It has been my good fortune to know Jay and Sumi for the past 14 years, since I arrived at Georgetown University School of Medicine as AFP's medical editing fellow in the summer of 2004. Both played critical roles in my development as a family physician and medical editor, during and after my one-year fellowship. It was Jay, in his previous capacity as Chair of Georgetown's Department of Family Medicine, who hired me as a junior faculty member and supported each of my subsequent promotions to assistant, associate, and full professor. After I left the department for several years to work as a medical officer at the Agency for Healthcare Research and Quality and earn a master's degree in public health, it was Jay who convinced me to return and deploy my new skills to direct the department's health policy fellowship and eventually take on other leadership and teaching positions in population health.

On the other hand, it was Sumi, as the editor of Tips from Other Journals (an AFP department that ended in 2013) who continued to hone my writing and evidence-based medicine skills for years after my fellowship ended. Under her supervision, from 2005 to 2010 I wrote more than 60 summaries of primary care-relevant research studies for AFP. And after my first post-fellowship clinical position unexpectedly fell through, it was Sumi who hired me to see patients at her thriving practice, Premier Primary Care Physicians, which was an early adopter of innovations such as electronic medical records and advanced-access scheduling.

As AFP's new deputy editor, I have worked closely with Sumi and Jay for the past several months to support their changing of the guard at editor-in-chief, and I look forward to many more years of collaborating with them both. Moving on from Dr. Siwek to Dr. Sexton is an important transition, but the best-read journal in primary care won't miss a beat.

Monday, January 29, 2018

What's new in opioid prescribing, treatment, and education?

- Jennifer Middleton, MD, MPH

Coverage regarding the opioid epidemic shows no sign of slowing, and a flurry of articles this month -- 5 articles across 4 different Family Medicine journals -- bring several important insights and tools for family physicians to consider incorporating into their practices.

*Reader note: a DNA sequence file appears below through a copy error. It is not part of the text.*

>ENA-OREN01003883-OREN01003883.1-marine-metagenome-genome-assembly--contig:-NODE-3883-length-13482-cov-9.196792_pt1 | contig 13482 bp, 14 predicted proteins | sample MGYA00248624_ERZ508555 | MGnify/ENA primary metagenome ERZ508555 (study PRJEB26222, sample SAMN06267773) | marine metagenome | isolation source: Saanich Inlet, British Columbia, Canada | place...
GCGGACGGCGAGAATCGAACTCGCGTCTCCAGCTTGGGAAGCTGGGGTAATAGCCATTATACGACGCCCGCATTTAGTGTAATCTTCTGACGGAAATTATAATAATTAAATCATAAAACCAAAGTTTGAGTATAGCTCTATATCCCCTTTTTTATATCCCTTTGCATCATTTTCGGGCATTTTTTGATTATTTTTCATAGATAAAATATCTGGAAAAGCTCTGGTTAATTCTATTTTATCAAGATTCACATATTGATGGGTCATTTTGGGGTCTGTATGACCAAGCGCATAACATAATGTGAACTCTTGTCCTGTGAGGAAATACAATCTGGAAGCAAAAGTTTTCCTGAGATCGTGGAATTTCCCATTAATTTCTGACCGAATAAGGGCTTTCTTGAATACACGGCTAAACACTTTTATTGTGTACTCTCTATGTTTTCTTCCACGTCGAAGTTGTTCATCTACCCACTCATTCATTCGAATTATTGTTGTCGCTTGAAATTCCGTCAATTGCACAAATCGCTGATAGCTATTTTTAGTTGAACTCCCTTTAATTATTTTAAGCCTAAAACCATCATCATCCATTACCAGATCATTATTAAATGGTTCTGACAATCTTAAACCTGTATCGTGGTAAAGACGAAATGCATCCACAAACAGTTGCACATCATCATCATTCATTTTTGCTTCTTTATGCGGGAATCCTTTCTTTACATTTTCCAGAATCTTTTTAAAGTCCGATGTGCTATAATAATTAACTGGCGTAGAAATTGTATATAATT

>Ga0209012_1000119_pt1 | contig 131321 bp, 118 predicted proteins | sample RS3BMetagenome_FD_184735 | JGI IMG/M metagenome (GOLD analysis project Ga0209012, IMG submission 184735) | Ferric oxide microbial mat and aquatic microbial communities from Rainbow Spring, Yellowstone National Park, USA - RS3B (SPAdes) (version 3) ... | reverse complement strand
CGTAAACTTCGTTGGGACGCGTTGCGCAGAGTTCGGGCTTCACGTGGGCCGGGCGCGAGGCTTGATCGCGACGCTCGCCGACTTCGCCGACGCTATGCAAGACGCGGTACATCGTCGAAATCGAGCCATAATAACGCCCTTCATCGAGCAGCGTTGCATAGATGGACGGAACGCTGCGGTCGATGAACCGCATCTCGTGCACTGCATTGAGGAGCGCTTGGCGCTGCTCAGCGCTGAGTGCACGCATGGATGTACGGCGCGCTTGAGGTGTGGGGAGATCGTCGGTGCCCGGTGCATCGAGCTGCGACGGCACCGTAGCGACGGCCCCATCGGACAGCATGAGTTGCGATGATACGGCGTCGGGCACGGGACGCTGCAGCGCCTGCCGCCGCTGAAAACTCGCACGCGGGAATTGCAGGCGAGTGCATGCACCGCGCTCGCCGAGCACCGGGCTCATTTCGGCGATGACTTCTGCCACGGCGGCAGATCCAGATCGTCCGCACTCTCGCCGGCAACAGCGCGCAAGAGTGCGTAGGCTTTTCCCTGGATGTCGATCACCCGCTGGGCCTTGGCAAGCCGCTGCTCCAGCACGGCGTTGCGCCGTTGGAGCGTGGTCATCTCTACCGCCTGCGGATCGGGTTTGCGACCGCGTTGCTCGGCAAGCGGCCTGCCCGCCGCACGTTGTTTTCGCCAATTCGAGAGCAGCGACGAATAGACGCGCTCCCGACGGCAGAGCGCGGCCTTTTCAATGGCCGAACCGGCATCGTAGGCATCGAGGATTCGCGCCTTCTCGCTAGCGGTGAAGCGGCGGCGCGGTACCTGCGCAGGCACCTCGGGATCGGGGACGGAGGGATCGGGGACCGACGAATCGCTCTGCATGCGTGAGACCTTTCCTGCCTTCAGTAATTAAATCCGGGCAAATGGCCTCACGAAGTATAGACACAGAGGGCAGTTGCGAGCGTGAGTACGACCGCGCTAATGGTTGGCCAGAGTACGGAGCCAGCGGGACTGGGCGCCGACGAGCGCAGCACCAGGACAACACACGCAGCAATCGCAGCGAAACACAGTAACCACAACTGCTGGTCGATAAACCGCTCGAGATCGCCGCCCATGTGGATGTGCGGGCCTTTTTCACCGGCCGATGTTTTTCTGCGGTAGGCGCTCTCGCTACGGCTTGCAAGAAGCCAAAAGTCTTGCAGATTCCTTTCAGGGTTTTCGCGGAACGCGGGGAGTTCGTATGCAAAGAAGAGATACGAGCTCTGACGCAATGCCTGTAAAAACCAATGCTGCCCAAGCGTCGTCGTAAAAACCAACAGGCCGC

The first is an editorial published online in AFP this past week on "Treating Opioid Use Disorder as a Family Physician: Taking the Next Step." The editorial reviews 12 different models for providing buprenorphine-based medication assisted therapy (MAT) for opioid addiction in a primary care office, including outpatient models, inpatient models, and models that both do and don't incorporate behavioral counseling. Project ECHO is one model that may appeal to rural physicians, as it connects physicians interested in providing this treatment with experts via the internet. The editorial also includes a table with several valuable resources for physicians providing MAT, including the American Society of Addiction Medicine's website which has a wealth of resources for both physicians and patients.

A cross-sectional study regarding "Prescription Opioid Use and Satisfaction with Care Among Adults with Musculoskeletal Conditions" in the Annals of Family Medicine found greater satisfaction associated with prescription opioid use. The authors examined 6 years of data from the Medical Expenditure Panel Survey for adults with documented musculoskeletal diagnoses; patients receiving prescription opioid medications had higher patient satisfaction scores than those not receiving opioids (odds ratio = 1.32; 95% confidence interval, 1.18–1.49). The authors found that patients taking opioids reported more pain and greater disability, however, than those not taking opioids and cautioned that: